Posted by The Space Show in Uncategorized.
Tags: " SpaceX, "Catch A Rocket Plane: More talks From the Cutting Edge, aerospace engineering academic programs, and Beyond, Apollo, Apollo 17, Cold War, commercial space, cost plus contracting., Dr. Robert Brodsky, Endeavour, international space cooperation, launch industry, Link Trainer, NERVA, Pearl Harbor, Space Shuttle, space tourism, STEM, The Greatest Generation
Dr. Robert Brodsky, Friday, 12-7-12
Guest: Dr. Robert (Bob) Brodsky. Topics: We discussed his new book, “Catch A Rocket Plane: More Tales from the Cutting Edge & Beyond,” plus his aerospace history & overview. Please direct all comments and questions regarding Space Show programs/guest(s) to the Space Show blog, http://thespaceshow.wordpress.com
. Comments and questions should be relevant to the specific Space Show program. Written Transcripts of Space Show programs are a violation of our copyright and are not permitted without prior written consent, even if for your own use. We do not permit the commercial use of Space Show programs or any part thereof, nor do we permit editing, YouTube clips, or clips placed on other private channels & websites. Space Show programs can be quoted, but the quote must be cited or referenced using the proper citation format. Contact The Space Show for further information. We welcomed Dr. Bob Brodsky back to the show to discuss his new book which you can order at www.amazon.com/Catch-Rocket-Plane-Cutting-Beyond/dp/1467972908/ref=onegiantlea20
. Remember, if you buy the book using this URL, Amazon donates to The Space Show/OGLF. Dr. Brodsky started out by telling us how he came up with the title to his new book, a story which you will find most interesting. He then told us stories from his book dating from WW2 through the rocket and space age to current times. During the segment, listeners asked him many questions about our former space program as compared to our program today. As today was the anniversary of the launch of Apollo 17, Bob was asked quite a few questions about Apollo, the mood of the country back then, space and the Cold War, and going back to the Moon or other another destination. He talked about his experience on the NERVA nuclear rocket program and why he included a chapter about false starts since so many programs were started, then cancelled by NASA and Congress. Another issue discussed was learning to live on the Moon so we could push further out into space. Bob was asked about the quality of teaching in the earlier years as compared to today. He talked about ABET which is the accrediting board for engineering education and how that body has changed (lowered) the standards over the years. Doug called in to ask if we had lost so much of our labor and technical expertise that we might not be able to do an Apollo like mission today. Note the answer by Dr. Brodsky. You might be surprised by it. Bob also advocated the use of cost plus contracting over fixed price contracting because he said without cost plus, the boldness, creativity, risk taking, and out of the box thinking/planning gave way to traditional, conservative, and less pushing of the window in order to avoid financial risks and losses. He suggested that fixed price contracting produced just the opposite of what we needed from our aerospace industry. Let us know what you think about Bob’s perspective by posting on the blog.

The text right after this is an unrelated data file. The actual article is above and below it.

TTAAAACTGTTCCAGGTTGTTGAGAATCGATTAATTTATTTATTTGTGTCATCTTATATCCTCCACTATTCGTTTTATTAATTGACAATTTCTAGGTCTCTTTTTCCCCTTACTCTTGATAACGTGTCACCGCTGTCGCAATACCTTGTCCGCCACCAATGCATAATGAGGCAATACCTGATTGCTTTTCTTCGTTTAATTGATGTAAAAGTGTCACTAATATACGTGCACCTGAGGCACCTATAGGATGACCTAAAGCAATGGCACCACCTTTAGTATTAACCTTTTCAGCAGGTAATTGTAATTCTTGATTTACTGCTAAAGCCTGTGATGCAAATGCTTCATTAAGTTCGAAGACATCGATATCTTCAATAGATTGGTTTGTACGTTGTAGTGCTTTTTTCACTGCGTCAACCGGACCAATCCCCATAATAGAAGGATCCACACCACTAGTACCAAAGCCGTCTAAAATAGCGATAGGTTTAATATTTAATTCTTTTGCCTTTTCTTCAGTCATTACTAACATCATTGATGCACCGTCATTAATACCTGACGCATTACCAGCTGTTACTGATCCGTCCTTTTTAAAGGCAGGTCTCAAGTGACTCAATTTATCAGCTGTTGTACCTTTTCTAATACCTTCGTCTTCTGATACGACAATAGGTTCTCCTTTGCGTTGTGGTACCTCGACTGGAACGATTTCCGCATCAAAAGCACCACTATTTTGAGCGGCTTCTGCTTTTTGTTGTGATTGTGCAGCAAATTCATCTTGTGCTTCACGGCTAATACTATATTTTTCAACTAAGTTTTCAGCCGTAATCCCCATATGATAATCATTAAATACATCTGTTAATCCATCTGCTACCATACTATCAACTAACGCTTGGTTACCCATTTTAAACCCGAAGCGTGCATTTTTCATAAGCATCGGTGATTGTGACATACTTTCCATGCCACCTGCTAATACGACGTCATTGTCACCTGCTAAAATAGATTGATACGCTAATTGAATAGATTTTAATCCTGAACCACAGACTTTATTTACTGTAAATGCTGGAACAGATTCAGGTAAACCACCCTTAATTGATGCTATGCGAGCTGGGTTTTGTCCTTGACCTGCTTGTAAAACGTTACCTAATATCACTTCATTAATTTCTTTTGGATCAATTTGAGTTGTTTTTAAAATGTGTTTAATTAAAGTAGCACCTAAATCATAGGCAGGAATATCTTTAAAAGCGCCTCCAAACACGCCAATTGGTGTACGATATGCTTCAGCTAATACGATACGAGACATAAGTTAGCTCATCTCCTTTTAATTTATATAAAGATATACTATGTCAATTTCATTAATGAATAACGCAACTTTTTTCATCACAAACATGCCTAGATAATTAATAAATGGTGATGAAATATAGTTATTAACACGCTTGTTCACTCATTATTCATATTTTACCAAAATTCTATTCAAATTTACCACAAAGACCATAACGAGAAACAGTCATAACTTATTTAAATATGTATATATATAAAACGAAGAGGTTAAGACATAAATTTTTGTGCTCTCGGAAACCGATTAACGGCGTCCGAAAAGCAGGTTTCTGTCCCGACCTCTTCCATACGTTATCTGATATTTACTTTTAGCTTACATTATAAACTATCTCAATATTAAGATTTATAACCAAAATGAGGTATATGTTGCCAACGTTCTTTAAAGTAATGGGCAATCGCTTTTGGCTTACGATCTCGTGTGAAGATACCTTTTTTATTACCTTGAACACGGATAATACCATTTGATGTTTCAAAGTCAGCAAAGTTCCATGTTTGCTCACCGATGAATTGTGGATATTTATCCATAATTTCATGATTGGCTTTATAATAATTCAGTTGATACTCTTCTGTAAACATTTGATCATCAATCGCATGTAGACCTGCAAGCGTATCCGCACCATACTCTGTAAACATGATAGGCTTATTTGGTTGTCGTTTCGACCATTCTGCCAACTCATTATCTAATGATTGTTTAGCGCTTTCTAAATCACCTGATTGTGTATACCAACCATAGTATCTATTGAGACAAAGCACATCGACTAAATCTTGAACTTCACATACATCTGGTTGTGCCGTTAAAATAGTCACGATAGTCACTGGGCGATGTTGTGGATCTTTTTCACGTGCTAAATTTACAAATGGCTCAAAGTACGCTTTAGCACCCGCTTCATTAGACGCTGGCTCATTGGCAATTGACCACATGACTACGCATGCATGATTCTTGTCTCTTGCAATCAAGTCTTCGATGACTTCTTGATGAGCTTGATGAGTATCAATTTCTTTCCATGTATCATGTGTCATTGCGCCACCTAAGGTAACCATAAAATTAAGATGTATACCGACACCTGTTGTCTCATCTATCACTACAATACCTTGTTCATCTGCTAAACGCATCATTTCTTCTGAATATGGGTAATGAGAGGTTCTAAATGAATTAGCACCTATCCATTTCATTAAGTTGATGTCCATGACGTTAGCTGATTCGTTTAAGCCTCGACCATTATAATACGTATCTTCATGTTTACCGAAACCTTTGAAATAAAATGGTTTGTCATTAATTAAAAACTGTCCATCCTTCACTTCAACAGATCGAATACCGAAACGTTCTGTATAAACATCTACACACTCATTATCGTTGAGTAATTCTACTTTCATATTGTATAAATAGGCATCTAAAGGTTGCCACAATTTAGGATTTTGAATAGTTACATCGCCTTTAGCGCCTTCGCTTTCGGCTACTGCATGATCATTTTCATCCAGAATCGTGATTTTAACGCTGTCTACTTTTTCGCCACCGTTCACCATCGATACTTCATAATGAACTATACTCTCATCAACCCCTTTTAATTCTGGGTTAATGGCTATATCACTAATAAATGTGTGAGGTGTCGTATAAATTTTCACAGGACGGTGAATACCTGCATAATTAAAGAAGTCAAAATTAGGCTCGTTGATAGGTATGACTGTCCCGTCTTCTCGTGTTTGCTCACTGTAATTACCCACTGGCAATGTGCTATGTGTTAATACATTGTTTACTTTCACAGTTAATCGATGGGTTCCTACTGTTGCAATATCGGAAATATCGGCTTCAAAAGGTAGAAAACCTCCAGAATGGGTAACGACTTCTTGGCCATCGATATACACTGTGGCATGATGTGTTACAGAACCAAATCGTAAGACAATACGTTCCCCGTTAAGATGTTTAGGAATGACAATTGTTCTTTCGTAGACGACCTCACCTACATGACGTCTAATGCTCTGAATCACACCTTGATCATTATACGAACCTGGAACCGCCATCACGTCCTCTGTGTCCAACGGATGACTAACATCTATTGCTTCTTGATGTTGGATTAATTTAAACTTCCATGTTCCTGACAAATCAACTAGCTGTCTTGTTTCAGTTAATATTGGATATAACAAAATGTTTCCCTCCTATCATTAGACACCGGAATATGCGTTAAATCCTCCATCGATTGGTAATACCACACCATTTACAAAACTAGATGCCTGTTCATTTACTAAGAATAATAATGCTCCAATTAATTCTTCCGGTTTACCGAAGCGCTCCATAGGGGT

In our second segment, our guest told us about a movie he once pitched regarding the terrorist takeover of the ISS. We also talked about his role with European launch alternatives with pointing systems and sounding rockets. A listener asked him about ITAR and would it have prevented much of what he was talking about in terms of European sharing of technology early on in our space history. He thought it would have and since our guest said he was a strong proponent of international space cooperation, ITAR is seen as a probable hindrance. In his concluding statements, Dr. Brodsky said that man was destined to do great things and go into space and settle and live there. He was optimistic this would happen. He did suggest the 60’s as the greatest space period in our history.
Please post your comments/questions on The Space Show blog above. You can email Dr. Brodsky through me.